Location: SMI 105
Observation as Wrongdoing
Professor of Practical Philosophy
Wallenberg Academy Research Fellow
Stockholm University, Sweden
Revenge: After their relationship ends, Adam posts intimate photographs of Brenda on a ‘revenge porn’ website without her consent. Craig visits the website in order to view these sorts of pictures, and sees the pictures of Brenda, whom he does not know.
It is uncontroversial that Adam acts wrongly in posting the photographs. But how should we morally evaluate Craig’s actions? This paper defends the following thesis:
Observation as wrongdoing: With respect to some kinds of wrongdoing, voluntary and unjustified observation of that wrongdoing can wrong the victim.
We reject possible debunking objections that purport to ground apparent wrongness of observation in other wrong-making features, such as the failure to assist, participatory intentions, or mere bad character. We then identify for four ways in which observation of wrongdoing can be wrong: by compounding the primary wrong, by benefitting from injustice, by enabling the primary wrong, or by violating the victim’s right to privacy. We argue that the normative consequences that accrue to primary wrongdoers can similarly accrue to observers. For example, observers might be liable to defensive harm, to punishment, or to compensate the victim.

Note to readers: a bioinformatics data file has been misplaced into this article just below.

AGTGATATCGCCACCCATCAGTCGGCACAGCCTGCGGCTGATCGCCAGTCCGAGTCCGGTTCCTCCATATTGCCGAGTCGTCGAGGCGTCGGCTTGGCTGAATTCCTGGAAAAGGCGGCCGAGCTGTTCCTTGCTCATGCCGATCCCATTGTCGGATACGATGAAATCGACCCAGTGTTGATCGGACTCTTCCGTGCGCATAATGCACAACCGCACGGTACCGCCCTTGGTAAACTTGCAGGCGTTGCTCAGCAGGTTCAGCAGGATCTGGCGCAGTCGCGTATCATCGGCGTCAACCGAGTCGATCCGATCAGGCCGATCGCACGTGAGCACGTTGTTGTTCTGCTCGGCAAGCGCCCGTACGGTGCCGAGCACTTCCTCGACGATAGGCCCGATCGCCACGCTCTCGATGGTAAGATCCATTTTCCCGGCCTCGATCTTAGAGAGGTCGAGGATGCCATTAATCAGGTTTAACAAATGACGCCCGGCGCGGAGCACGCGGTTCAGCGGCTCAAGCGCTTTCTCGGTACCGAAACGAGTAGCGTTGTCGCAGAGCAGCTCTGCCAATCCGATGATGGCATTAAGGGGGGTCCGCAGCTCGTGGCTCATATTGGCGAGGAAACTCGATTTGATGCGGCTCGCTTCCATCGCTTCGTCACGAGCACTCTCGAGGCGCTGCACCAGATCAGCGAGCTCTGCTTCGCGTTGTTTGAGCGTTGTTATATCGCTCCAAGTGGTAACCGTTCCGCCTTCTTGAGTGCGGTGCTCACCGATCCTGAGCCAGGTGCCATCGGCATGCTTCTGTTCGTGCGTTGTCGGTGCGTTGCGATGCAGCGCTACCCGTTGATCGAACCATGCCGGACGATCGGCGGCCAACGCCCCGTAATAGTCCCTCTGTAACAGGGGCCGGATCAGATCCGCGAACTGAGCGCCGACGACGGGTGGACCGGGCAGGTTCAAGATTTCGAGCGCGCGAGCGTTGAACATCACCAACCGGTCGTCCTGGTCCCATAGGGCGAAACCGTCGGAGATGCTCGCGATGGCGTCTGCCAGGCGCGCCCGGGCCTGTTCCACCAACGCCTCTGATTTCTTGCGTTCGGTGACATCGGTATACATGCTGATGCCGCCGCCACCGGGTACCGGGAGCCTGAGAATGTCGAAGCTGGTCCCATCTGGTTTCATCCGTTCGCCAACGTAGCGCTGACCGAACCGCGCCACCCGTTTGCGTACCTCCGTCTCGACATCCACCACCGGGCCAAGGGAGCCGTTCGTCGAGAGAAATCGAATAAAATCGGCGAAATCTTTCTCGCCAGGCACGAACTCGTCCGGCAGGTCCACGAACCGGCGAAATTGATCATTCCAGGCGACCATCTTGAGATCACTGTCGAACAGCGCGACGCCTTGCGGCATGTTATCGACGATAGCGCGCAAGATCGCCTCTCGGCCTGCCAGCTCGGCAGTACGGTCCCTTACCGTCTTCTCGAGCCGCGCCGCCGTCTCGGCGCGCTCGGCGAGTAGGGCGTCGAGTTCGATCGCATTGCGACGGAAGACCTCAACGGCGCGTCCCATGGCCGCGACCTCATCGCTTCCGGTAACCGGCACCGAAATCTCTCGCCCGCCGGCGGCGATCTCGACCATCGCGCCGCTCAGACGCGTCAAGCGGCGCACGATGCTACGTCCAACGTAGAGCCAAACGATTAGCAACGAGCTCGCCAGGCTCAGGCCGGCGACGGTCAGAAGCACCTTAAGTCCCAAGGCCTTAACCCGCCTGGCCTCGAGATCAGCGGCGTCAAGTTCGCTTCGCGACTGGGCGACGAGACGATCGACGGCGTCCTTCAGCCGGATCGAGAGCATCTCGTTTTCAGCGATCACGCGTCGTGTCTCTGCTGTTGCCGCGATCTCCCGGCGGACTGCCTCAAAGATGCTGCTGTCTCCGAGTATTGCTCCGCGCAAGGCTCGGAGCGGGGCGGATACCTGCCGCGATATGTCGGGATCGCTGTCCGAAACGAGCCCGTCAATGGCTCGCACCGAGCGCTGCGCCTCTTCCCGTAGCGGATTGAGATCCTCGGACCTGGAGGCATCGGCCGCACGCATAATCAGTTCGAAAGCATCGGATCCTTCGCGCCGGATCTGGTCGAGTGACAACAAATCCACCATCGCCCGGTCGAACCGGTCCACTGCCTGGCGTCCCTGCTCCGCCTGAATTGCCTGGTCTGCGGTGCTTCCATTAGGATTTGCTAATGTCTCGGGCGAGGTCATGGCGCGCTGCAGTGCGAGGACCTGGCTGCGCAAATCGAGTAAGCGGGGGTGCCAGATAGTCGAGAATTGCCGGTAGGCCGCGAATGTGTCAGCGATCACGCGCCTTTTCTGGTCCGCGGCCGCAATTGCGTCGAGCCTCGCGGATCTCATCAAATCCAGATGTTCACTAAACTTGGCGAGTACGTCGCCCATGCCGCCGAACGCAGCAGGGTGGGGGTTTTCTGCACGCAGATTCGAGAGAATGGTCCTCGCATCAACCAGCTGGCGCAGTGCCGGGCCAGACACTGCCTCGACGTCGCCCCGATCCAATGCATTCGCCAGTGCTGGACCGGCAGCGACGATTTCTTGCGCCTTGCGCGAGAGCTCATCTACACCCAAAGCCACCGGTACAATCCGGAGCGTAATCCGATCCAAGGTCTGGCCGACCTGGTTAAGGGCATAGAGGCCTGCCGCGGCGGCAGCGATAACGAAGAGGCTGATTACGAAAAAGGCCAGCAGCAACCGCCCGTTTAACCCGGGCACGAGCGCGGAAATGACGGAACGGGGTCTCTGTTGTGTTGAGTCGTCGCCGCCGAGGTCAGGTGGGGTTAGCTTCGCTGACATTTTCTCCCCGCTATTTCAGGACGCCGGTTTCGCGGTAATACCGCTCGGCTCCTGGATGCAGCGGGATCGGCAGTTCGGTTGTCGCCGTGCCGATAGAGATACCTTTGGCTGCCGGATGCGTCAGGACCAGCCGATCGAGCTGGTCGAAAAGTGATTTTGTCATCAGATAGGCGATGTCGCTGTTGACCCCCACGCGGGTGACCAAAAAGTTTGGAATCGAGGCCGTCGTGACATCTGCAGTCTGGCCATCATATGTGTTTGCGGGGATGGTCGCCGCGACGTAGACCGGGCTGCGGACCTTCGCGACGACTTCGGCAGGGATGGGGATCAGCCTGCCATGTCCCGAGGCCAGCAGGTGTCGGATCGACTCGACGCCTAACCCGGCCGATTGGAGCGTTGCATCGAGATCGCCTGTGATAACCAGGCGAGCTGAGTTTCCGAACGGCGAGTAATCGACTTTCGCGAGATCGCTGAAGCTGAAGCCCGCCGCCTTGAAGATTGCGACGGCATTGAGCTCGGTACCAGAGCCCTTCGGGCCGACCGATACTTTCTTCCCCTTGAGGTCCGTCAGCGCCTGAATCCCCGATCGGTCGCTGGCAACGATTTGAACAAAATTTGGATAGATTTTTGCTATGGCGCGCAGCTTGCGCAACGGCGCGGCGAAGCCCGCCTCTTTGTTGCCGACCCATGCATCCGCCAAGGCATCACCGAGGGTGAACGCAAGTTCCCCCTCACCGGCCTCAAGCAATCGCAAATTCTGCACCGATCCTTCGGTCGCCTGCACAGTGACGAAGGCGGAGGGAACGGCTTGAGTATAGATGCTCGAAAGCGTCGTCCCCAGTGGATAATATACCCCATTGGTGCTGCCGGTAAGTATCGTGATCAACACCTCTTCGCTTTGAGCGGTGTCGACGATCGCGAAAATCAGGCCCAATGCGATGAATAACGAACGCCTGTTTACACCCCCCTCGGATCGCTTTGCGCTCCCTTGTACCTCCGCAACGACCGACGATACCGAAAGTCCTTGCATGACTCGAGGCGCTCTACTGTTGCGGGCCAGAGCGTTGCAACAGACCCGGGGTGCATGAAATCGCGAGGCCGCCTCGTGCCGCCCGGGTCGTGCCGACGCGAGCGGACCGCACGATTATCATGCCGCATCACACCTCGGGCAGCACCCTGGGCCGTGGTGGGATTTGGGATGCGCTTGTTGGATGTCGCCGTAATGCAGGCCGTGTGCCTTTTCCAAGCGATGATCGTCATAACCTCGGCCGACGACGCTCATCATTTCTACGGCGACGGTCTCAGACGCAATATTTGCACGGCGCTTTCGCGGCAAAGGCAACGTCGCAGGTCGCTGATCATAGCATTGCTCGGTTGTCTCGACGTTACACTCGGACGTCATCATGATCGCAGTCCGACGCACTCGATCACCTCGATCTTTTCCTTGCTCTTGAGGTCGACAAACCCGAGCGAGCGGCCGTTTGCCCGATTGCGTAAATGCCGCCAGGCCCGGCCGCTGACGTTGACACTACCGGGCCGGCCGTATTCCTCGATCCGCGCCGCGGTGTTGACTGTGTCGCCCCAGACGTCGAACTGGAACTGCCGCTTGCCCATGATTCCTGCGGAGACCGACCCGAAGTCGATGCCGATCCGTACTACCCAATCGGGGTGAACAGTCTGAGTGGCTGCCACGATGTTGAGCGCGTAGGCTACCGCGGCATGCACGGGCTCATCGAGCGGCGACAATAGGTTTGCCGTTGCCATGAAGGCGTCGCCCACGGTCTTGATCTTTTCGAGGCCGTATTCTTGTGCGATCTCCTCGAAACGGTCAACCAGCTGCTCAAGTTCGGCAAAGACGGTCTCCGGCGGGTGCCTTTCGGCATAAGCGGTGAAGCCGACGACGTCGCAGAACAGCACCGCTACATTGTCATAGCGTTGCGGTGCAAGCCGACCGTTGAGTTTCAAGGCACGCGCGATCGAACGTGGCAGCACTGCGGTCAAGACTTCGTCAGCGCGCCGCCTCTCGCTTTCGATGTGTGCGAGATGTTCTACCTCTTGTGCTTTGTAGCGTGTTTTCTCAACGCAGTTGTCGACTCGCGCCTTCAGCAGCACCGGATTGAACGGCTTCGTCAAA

Helen Frowe is Professor of Practical Philosophy and Wallenberg Academy Research Fellow at Stockholm University, where she directs the Stockholm Centre for the Ethics of War and Peace. She works on moral and political philosophy, specialising on the ethics of permissible harming. Prof. Frowe is also a Research Associate at the Oxford Institute for Ethics, Law and Armed Conflict and at the Institute for Futures Studies. She has held (or will shortly hold) visiting posts at Rutgers, Harvard, ANU, Shandong University, York University (Canada), the Stellenbosch Institute for Advanced Studies, and UC Boulder.